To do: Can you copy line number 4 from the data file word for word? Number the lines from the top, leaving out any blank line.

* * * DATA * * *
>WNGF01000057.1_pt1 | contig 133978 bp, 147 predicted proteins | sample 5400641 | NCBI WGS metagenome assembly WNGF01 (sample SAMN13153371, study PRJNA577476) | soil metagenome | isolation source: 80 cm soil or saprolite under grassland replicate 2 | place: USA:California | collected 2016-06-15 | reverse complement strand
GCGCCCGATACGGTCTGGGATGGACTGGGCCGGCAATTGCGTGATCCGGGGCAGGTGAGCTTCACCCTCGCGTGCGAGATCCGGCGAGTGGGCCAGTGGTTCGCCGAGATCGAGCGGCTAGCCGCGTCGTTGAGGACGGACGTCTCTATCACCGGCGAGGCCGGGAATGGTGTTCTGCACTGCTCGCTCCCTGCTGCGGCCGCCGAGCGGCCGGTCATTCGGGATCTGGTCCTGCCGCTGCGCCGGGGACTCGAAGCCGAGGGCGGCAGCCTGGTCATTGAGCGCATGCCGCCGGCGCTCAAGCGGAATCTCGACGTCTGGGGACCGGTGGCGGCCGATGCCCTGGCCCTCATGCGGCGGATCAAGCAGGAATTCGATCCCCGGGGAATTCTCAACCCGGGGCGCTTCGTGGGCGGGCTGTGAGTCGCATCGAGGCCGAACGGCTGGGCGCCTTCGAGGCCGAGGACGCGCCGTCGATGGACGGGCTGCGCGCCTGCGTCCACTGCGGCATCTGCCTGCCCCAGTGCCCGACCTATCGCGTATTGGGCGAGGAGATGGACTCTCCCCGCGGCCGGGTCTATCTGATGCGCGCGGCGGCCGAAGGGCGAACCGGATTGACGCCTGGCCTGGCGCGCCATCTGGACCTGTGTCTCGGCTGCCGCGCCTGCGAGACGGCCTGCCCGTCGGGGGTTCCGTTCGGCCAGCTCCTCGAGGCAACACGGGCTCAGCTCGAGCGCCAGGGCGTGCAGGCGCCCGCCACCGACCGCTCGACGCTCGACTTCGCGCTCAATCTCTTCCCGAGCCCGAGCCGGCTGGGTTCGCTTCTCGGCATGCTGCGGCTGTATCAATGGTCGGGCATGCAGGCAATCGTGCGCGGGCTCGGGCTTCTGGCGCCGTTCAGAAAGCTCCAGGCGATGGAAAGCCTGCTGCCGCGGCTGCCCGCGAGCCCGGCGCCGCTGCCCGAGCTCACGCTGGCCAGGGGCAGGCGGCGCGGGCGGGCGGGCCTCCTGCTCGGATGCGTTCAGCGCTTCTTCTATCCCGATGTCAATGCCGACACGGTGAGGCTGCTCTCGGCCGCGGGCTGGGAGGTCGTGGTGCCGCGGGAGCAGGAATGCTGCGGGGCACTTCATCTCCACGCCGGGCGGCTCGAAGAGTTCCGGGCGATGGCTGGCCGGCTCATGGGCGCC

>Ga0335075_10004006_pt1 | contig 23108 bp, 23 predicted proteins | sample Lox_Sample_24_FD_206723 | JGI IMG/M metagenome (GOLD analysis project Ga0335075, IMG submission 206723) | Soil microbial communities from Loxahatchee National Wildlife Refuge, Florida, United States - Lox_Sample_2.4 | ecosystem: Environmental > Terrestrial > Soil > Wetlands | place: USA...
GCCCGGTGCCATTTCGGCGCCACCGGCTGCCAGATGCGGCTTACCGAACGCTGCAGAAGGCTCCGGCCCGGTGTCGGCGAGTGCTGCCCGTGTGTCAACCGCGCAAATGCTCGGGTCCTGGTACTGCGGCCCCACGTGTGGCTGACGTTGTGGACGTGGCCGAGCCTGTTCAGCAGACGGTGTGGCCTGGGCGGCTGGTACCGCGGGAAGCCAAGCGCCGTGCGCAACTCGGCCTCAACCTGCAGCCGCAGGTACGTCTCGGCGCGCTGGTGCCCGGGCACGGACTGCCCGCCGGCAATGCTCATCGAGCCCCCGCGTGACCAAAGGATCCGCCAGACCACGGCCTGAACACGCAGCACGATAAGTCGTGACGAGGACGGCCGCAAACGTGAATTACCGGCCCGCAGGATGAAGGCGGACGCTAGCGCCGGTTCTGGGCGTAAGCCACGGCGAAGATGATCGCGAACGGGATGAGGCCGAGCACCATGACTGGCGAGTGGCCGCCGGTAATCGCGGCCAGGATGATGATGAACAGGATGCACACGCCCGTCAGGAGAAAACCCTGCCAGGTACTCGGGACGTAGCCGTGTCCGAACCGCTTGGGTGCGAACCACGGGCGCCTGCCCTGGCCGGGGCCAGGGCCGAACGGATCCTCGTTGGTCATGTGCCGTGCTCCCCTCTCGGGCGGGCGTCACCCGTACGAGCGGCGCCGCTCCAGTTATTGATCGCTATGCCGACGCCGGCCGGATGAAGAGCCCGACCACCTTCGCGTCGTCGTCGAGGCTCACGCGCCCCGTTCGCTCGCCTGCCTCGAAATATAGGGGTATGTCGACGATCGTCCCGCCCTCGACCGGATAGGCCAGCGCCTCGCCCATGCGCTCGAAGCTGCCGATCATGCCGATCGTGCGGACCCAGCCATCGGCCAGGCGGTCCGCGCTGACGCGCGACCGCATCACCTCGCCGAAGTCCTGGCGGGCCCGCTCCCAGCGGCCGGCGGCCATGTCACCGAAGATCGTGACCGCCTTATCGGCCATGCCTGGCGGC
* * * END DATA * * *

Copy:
GCCCGGTGCCATTTCGGCGCCACCGGCTGCCAGATGCGGCTTACCGAACGCTGCAGAAGGCTCCGGCCCGGTGTCGGCGAGTGCTGCCCGTGTGTCAACCGCGCAAATGCTCGGGTCCTGGTACTGCGGCCCCACGTGTGGCTGACGTTGTGGACGTGGCCGAGCCTGTTCAGCAGACGGTGTGGCCTGGGCGGCTGGTACCGCGGGAAGCCAAGCGCCGTGCGCAACTCGGCCTCAACCTGCAGCCGCAGGTACGTCTCGGCGCGCTGGTGCCCGGGCACGGACTGCCCGCCGGCAATGCTCATCGAGCCCCCGCGTGACCAAAGGATCCGCCAGACCACGGCCTGAACACGCAGCACGATAAGTCGTGACGAGGACGGCCGCAAACGTGAATTACCGGCCCGCAGGATGAAGGCGGACGCTAGCGCCGGTTCTGGGCGTAAGCCACGGCGAAGATGATCGCGAACGGGATGAGGCCGAGCACCATGACTGGCGAGTGGCCGCCGGTAATCGCGGCCAGGATGATGATGAACAGGATGCACACGCCCGTCAGGAGAAAACCCTGCCAGGTACTCGGGACGTAGCCGTGTCCGAACCGCTTGGGTGCGAACCACGGGCGCCTGCCCTGGCCGGGGCCAGGGCCGAACGGATCCTCGTTGGTCATGTGCCGTGCTCCCCTCTCGGGCGGGCGTCACCCGTACGAGCGGCGCCGCTCCAGTTATTGATCGCTATGCCGACGCCGGCCGGATGAAGAGCCCGACCACCTTCGCGTCGTCGTCGAGGCTCACGCGCCCCGTTCGCTCGCCTGCCTCGAAATATAGGGGTATGTCGACGATCGTCCCGCCCTCGACCGGATAGGCCAGCGCCTCGCCCATGCGCTCGAAGCTGCCGATCATGCCGATCGTGCGGACCCAGCCATCGGCCAGGCGGTCCGCGCTGACGCGCGACCGCATCACCTCGCCGAAGTCCTGGCGGGCCCGCTCCCAGCGGCCGGCGGCCATGTCACCGAAGATCGTGACCGCCTTATCGGCCATGCCTGGCGGC